Home > Issues > PRISM 49.4 SUMMER 2011 > My Father in his garden, depicted in the woodblock print of the Taishō dynasty

by Pamela Porter

For the wooden latch of his heart
that keeps falling open, for the ten thousand thoughts
that turn on the hinges of his mind,

for the shape of him, stranded in the weathered branches
of his bones, for the dark rooted laces of his shoes,
for his fingernails lined with dirt
arched as bridges over the stream,

for his shovels and rakes, for the mudded leather
of his gloves, for leaves
floating on the pond, and bare trees on sky,

for the creaking ship of him, the mainsail of his shirt,
his silvered hair wind-tossed,
his frame tied still to its moorings
this side of darkness,

for the charting of the seasons, compass of immeasurable stars,
the rising and falling of light as of the tide,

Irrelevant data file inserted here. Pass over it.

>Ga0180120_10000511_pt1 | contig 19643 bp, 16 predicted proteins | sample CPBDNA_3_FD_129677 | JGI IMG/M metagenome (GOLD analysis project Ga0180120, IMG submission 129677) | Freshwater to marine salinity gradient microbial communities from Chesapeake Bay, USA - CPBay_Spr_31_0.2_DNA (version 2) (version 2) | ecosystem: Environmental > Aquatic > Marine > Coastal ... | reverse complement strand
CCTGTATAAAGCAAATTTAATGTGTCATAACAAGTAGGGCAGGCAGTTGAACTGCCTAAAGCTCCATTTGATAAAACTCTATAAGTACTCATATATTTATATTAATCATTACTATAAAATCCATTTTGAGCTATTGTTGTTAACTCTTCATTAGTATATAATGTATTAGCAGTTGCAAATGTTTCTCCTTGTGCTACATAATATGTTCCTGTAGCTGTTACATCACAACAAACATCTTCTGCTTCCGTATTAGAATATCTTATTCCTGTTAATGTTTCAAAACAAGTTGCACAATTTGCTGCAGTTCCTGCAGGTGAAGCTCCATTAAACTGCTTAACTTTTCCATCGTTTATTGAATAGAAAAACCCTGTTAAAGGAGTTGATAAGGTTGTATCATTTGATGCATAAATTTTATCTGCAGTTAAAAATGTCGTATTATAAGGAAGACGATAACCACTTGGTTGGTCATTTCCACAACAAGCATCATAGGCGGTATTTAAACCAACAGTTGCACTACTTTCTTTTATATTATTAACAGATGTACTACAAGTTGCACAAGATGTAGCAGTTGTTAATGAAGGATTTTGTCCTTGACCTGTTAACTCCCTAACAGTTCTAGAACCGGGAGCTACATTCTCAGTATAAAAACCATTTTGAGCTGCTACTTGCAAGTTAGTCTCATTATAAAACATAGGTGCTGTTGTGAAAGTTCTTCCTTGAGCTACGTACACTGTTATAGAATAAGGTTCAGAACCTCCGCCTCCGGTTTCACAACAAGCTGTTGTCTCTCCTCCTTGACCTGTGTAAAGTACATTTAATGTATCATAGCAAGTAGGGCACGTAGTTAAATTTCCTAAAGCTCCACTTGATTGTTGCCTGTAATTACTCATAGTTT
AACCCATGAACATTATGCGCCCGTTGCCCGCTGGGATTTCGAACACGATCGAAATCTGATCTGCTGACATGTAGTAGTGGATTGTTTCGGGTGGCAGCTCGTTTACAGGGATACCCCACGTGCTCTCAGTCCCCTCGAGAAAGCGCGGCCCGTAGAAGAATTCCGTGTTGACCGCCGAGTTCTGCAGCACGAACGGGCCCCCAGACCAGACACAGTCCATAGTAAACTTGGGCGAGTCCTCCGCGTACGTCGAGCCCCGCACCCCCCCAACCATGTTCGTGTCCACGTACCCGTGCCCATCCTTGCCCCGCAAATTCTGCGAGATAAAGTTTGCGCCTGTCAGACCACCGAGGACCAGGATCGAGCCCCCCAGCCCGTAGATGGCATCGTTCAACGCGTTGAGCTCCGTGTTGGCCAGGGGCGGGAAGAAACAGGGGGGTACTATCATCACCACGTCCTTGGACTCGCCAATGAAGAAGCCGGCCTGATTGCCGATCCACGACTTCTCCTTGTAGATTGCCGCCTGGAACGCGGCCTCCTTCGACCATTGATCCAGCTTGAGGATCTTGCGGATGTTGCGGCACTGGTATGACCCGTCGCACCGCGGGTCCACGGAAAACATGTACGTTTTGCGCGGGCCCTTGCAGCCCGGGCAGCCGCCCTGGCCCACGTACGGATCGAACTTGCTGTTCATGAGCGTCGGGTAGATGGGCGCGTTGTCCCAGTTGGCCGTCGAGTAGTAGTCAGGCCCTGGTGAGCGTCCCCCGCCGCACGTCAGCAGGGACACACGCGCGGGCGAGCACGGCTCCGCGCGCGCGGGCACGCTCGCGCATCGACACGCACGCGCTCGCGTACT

and the itinerant clouds mirrored in his eyes,

for the harvest, abundance of petals falling as rain,
for rain on stone, for small
belled flowers rung by the wind,

for his sparrows, common as moss, for the feeders
he fills at dawn,
for the casting forth, the drawing back of heaven
at the gate of his heart,

for webs spun and broken, caught
on the embroidery of air, whose delicacy of lace
he guards, he keeps watch,

for rain on the still waters of his pond, the darting fish,
sun’s absence and its breaking forth
as one suddenly emboldened to praise the world

for the small silver music of his voice,
the name of the unnameable etched in his face,
for the pondering silence of moon
hanging over the holiness of his sleep,
for the twin divinities of his nostrils,
the centuries of day and of night,

for letters written and unwritten from the brief, sacred
season, the singular blossom of a man’s life,

for the signature in a corner of the composition,
the quiet characters of a name.